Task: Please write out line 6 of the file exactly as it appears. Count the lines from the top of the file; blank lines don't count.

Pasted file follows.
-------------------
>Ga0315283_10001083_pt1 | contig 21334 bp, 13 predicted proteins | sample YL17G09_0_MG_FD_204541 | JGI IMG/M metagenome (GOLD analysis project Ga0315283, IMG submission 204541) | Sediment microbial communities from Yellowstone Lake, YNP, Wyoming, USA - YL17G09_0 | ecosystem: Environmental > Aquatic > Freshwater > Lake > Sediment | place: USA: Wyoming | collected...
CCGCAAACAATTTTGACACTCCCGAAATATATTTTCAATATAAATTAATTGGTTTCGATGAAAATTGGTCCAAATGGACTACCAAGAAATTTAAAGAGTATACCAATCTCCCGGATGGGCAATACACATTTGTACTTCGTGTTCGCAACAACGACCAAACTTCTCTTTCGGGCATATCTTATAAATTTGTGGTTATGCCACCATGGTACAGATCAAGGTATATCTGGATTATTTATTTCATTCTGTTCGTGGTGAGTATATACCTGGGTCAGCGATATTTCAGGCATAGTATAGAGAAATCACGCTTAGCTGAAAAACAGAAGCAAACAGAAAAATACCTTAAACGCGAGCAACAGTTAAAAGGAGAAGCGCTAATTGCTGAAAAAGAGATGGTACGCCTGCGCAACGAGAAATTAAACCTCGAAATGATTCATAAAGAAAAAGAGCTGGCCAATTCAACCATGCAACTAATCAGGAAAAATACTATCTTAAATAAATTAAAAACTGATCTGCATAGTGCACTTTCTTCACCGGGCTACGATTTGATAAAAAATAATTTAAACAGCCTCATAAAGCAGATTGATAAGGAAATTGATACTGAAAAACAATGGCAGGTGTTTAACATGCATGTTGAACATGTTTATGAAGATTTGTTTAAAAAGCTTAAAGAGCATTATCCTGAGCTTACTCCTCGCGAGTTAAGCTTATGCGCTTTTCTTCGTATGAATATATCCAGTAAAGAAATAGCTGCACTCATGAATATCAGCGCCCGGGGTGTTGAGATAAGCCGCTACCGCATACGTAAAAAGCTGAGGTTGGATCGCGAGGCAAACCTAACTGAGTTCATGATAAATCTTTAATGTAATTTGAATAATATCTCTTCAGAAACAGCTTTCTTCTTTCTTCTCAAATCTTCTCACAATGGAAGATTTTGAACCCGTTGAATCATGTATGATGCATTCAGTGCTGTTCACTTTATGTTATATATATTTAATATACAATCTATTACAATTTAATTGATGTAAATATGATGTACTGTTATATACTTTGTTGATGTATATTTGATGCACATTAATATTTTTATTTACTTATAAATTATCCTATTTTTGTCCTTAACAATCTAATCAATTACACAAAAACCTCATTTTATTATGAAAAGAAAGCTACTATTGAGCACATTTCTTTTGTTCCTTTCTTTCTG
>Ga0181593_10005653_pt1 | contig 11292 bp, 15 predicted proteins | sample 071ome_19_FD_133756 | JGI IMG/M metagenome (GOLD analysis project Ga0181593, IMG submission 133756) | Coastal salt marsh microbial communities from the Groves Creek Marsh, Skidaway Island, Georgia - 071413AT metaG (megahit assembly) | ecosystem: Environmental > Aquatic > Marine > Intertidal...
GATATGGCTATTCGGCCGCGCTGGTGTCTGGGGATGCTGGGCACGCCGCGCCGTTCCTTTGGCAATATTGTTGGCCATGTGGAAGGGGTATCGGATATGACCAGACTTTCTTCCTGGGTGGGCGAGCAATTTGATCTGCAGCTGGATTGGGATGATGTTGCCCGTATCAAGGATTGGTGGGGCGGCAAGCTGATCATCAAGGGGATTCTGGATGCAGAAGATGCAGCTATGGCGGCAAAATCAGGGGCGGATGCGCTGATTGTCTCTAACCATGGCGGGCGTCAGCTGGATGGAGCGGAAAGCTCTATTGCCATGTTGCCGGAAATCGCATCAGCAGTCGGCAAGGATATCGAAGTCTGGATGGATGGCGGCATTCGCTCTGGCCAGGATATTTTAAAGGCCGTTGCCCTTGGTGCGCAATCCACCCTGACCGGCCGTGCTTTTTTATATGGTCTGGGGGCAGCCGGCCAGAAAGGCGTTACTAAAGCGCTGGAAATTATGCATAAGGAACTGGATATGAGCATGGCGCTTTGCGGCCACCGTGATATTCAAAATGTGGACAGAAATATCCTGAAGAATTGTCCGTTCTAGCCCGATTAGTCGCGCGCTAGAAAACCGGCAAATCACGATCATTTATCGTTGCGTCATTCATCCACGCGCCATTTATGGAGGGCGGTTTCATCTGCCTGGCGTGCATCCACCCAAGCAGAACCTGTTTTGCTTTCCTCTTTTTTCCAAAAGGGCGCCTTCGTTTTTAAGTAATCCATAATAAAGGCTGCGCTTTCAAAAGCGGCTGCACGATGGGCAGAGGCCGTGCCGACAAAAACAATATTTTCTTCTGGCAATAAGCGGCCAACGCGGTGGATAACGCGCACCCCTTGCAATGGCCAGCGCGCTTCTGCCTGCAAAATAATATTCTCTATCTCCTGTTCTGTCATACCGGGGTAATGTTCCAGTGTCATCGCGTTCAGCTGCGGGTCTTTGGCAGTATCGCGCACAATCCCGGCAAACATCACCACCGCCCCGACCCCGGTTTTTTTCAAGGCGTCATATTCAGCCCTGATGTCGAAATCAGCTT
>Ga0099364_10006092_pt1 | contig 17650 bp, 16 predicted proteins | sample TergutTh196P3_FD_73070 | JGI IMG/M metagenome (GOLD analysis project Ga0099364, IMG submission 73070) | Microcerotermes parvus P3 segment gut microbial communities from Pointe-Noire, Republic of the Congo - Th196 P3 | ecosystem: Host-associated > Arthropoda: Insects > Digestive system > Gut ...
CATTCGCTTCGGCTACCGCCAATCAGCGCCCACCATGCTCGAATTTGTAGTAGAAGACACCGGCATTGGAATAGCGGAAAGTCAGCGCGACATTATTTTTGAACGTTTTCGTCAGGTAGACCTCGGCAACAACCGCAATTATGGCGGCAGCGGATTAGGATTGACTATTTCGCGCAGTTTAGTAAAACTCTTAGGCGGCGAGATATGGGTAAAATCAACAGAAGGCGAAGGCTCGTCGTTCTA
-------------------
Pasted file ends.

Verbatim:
CATTCGCTTCGGCTACCGCCAATCAGCGCCCACCATGCTCGAATTTGTAGTAGAAGACACCGGCATTGGAATAGCGGAAAGTCAGCGCGACATTATTTTTGAACGTTTTCGTCAGGTAGACCTCGGCAACAACCGCAATTATGGCGGCAGCGGATTAGGATTGACTATTTCGCGCAGTTTAGTAAAACTCTTAGGCGGCGAGATATGGGTAAAATCAACAGAAGGCGAAGGCTCGTCGTTCTA